About . . . . . . Classes . . . . . . Books . . . . . . Vita . . . . . . . Links. . . . . . Blog

by Peter Moskos

September 4, 2016

On Death Notifications: "I have terrible, terrible news."

Consider how a single pull of the trigger impacts people -- reporters , cops, EMS, nurses, doctors -- who are strangers to the victim in the literal sense but are forced to have a visceral connection with the dead and those who survive them.

450 people have been shot and killed in Chicago in the first two-thirds of this year; 178 shot and killed in Baltimore. One of the worst parts of any job is giving a death notification. And if you don't do that on your job, try and have a bit more sympathy for those who must. It's hard to go through unscathed, especially if you have to go through this repeatedly. It never gets easy. (And then also consider why cops may object and object rather strongly when they get home from doing this and then have to listen to some well-scrubbed intellectual proclaim that police officers are the problem, uncaring, and racist.)

This is an incredibly powerfully written account in the New York Times by Doctor Naomi Rosenberg on how to tell a mother that her shot son is dead.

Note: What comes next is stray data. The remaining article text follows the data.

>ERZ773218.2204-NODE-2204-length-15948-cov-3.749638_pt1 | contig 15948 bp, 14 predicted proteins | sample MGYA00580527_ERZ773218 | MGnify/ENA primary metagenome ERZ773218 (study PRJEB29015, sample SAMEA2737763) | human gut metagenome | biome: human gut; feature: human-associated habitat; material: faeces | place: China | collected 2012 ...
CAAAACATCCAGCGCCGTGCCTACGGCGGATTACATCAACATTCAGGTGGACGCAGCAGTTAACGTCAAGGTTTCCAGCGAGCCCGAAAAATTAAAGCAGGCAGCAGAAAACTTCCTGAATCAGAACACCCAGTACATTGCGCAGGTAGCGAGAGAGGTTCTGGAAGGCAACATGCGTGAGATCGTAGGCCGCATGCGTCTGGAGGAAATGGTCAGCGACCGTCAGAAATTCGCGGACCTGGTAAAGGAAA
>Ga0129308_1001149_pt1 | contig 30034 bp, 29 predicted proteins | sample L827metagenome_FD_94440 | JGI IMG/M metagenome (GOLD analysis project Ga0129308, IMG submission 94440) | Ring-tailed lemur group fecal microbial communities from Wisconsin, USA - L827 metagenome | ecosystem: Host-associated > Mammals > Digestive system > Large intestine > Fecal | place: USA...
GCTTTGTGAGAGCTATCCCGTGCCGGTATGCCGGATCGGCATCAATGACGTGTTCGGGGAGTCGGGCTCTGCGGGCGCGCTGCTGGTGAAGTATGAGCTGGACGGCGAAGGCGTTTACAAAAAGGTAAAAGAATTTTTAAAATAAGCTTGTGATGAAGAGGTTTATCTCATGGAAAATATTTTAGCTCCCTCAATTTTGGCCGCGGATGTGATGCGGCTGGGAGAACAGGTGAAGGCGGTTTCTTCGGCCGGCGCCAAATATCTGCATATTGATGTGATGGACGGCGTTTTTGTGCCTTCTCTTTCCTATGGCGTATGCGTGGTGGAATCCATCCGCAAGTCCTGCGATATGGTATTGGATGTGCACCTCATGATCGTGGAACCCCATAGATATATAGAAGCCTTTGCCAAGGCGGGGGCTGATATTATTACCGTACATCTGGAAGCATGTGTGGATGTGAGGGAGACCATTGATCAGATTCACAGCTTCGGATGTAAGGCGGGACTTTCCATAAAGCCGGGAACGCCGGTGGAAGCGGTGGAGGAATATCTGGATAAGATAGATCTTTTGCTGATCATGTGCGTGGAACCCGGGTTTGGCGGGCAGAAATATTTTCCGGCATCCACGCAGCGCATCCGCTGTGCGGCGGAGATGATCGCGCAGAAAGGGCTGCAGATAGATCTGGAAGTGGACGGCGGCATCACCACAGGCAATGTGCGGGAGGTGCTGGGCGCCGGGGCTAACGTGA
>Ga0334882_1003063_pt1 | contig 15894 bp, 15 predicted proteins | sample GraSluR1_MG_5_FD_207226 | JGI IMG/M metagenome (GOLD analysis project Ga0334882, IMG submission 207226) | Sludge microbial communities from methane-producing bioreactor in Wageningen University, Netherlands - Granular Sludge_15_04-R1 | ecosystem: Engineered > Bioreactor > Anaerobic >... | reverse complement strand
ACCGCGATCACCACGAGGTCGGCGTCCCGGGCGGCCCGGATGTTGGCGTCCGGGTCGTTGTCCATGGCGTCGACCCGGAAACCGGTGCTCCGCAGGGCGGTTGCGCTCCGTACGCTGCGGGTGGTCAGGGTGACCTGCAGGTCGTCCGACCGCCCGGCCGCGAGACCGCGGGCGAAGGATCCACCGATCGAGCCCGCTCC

First you get your coat. I don’t care if you don’t remember where you left it, you find it. If there was a lot of blood you ask someone to go quickly to the basement to get you a new set of scrubs. You put on your coat and you go into the bathroom. You look in the mirror and you say it. You use the mother’s name and you use her child’s name. You may not adjust this part in any way.

I will show you: If it were my mother you would say, “Mrs. Rosenberg. I have terrible, terrible news. Naomi died today.” You say it out loud until you can say it clearly and loudly. How loudly? Loudly enough. If it takes you fewer than five tries you are rushing it and you will not do it right. You take your time.

After the bathroom you do nothing before you go to her. You don’t make a phone call, you do not talk to the medical student, you do not put in an order. You never make her wait. She is his mother.

When you get inside the room you will know who the mother is. Yes, I’m very sure. Shake her hand and tell her who you are. If there is time you shake everyone’s hand. Yes, you will know if there is time. You never stand. If there are no seats left, the couches have arms on them.
Read the rest.

4 comments:

Kyle said...
This comment has been removed by the author.
Kyle said...

Happened few days ago...

Tombstone courage said...

This is a doctor's take. I have done it as a police officer. Some calm, some accuse me of lying and are hysterical. I remember finding a dead junky in an SRO. Called his mother on the phone at 6am. She was calm, came to the scene to claim the body. I remarked to my female partner how calm the mother was. Partner said, "How many years do you think she has been waiting for that call?"

Noumenon said...

Powerful is right. Thank you.